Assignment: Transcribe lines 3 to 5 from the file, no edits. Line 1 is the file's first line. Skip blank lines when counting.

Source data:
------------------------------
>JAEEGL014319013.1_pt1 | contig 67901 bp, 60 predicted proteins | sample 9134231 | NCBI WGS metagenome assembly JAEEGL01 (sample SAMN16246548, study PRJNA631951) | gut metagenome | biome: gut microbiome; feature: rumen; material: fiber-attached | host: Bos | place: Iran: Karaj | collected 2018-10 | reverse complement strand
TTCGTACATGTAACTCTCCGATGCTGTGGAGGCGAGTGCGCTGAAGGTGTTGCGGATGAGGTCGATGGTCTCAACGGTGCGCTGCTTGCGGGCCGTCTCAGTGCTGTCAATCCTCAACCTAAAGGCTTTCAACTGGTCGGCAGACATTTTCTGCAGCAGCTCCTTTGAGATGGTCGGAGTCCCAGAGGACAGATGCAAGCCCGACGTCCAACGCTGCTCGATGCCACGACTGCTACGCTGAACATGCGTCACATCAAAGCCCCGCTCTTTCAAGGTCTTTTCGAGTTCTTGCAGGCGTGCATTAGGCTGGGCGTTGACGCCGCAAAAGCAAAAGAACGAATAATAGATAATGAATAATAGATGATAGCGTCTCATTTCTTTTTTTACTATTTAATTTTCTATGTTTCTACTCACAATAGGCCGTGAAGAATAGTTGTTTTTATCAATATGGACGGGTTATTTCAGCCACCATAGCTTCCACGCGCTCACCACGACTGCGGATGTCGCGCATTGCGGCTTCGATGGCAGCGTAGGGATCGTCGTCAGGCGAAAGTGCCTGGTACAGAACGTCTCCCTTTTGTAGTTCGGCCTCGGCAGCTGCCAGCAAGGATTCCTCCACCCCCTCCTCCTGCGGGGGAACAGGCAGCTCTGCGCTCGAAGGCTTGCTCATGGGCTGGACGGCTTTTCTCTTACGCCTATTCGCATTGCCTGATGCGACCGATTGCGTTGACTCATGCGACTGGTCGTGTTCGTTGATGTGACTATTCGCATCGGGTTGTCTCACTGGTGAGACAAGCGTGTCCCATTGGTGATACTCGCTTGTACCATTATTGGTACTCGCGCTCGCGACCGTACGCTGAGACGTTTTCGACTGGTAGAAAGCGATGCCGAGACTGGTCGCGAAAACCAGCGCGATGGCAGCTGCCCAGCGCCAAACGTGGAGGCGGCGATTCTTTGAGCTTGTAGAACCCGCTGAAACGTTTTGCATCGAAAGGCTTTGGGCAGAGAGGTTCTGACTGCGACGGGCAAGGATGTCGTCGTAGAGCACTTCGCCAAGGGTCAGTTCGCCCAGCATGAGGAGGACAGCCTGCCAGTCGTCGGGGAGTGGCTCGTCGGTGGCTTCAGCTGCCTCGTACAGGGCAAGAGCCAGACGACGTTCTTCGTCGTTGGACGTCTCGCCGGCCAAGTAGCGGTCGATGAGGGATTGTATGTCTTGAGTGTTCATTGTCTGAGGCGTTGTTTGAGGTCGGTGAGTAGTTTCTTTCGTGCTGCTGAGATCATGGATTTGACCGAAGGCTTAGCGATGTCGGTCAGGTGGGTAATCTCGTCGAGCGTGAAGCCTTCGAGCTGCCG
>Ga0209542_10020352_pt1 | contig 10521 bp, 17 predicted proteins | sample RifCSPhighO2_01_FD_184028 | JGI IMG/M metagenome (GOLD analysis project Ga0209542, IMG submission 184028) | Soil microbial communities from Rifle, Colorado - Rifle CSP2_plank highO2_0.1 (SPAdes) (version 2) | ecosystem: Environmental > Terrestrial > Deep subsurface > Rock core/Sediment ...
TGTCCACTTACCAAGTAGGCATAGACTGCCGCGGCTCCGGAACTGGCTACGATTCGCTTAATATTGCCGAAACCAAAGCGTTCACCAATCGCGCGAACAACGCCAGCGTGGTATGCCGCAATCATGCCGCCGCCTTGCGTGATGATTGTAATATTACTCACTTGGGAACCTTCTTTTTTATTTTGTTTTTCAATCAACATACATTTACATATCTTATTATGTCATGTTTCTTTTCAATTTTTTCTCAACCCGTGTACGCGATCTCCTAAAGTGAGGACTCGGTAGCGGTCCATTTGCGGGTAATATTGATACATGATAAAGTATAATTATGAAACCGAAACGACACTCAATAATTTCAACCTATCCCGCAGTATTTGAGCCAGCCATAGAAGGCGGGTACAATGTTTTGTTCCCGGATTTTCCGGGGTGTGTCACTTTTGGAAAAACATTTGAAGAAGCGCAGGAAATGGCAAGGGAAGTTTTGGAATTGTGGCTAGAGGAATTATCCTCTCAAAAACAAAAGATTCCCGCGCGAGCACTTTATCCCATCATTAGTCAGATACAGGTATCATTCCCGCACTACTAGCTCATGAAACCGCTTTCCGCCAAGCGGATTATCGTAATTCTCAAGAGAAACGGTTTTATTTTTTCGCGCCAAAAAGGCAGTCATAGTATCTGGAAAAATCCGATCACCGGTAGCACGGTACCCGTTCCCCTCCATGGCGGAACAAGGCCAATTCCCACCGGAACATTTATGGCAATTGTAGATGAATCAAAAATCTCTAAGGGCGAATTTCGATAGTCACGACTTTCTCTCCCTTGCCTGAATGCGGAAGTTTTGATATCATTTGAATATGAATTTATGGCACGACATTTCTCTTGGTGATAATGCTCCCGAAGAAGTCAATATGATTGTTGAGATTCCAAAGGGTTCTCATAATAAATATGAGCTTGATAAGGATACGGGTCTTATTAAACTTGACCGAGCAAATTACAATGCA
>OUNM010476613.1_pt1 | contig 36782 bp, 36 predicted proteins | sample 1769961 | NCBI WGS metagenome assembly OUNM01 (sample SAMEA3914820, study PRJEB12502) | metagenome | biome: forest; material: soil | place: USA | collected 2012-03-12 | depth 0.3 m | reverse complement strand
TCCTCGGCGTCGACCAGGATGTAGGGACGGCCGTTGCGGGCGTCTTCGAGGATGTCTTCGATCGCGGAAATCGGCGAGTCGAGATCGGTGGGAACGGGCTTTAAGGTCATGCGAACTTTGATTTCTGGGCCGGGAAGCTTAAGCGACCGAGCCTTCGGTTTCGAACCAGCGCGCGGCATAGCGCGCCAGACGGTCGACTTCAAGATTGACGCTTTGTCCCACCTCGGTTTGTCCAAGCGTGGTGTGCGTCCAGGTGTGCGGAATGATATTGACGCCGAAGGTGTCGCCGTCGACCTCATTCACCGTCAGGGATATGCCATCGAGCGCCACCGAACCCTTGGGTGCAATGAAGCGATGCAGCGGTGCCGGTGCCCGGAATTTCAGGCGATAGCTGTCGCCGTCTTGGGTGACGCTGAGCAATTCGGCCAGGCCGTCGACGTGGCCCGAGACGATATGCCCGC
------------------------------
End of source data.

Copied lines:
>Ga0209542_10020352_pt1 | contig 10521 bp, 17 predicted proteins | sample RifCSPhighO2_01_FD_184028 | JGI IMG/M metagenome (GOLD analysis project Ga0209542, IMG submission 184028) | Soil microbial communities from Rifle, Colorado - Rifle CSP2_plank highO2_0.1 (SPAdes) (version 2) | ecosystem: Environmental > Terrestrial > Deep subsurface > Rock core/Sediment ...
TGTCCACTTACCAAGTAGGCATAGACTGCCGCGGCTCCGGAACTGGCTACGATTCGCTTAATATTGCCGAAACCAAAGCGTTCACCAATCGCGCGAACAACGCCAGCGTGGTATGCCGCAATCATGCCGCCGCCTTGCGTGATGATTGTAATATTACTCACTTGGGAACCTTCTTTTTTATTTTGTTTTTCAATCAACATACATTTACATATCTTATTATGTCATGTTTCTTTTCAATTTTTTCTCAACCCGTGTACGCGATCTCCTAAAGTGAGGACTCGGTAGCGGTCCATTTGCGGGTAATATTGATACATGATAAAGTATAATTATGAAACCGAAACGACACTCAATAATTTCAACCTATCCCGCAGTATTTGAGCCAGCCATAGAAGGCGGGTACAATGTTTTGTTCCCGGATTTTCCGGGGTGTGTCACTTTTGGAAAAACATTTGAAGAAGCGCAGGAAATGGCAAGGGAAGTTTTGGAATTGTGGCTAGAGGAATTATCCTCTCAAAAACAAAAGATTCCCGCGCGAGCACTTTATCCCATCATTAGTCAGATACAGGTATCATTCCCGCACTACTAGCTCATGAAACCGCTTTCCGCCAAGCGGATTATCGTAATTCTCAAGAGAAACGGTTTTATTTTTTCGCGCCAAAAAGGCAGTCATAGTATCTGGAAAAATCCGATCACCGGTAGCACGGTACCCGTTCCCCTCCATGGCGGAACAAGGCCAATTCCCACCGGAACATTTATGGCAATTGTAGATGAATCAAAAATCTCTAAGGGCGAATTTCGATAGTCACGACTTTCTCTCCCTTGCCTGAATGCGGAAGTTTTGATATCATTTGAATATGAATTTATGGCACGACATTTCTCTTGGTGATAATGCTCCCGAAGAAGTCAATATGATTGTTGAGATTCCAAAGGGTTCTCATAATAAATATGAGCTTGATAAGGATACGGGTCTTATTAAACTTGACCGAGCAAATTACAATGCA
>OUNM010476613.1_pt1 | contig 36782 bp, 36 predicted proteins | sample 1769961 | NCBI WGS metagenome assembly OUNM01 (sample SAMEA3914820, study PRJEB12502) | metagenome | biome: forest; material: soil | place: USA | collected 2012-03-12 | depth 0.3 m | reverse complement strand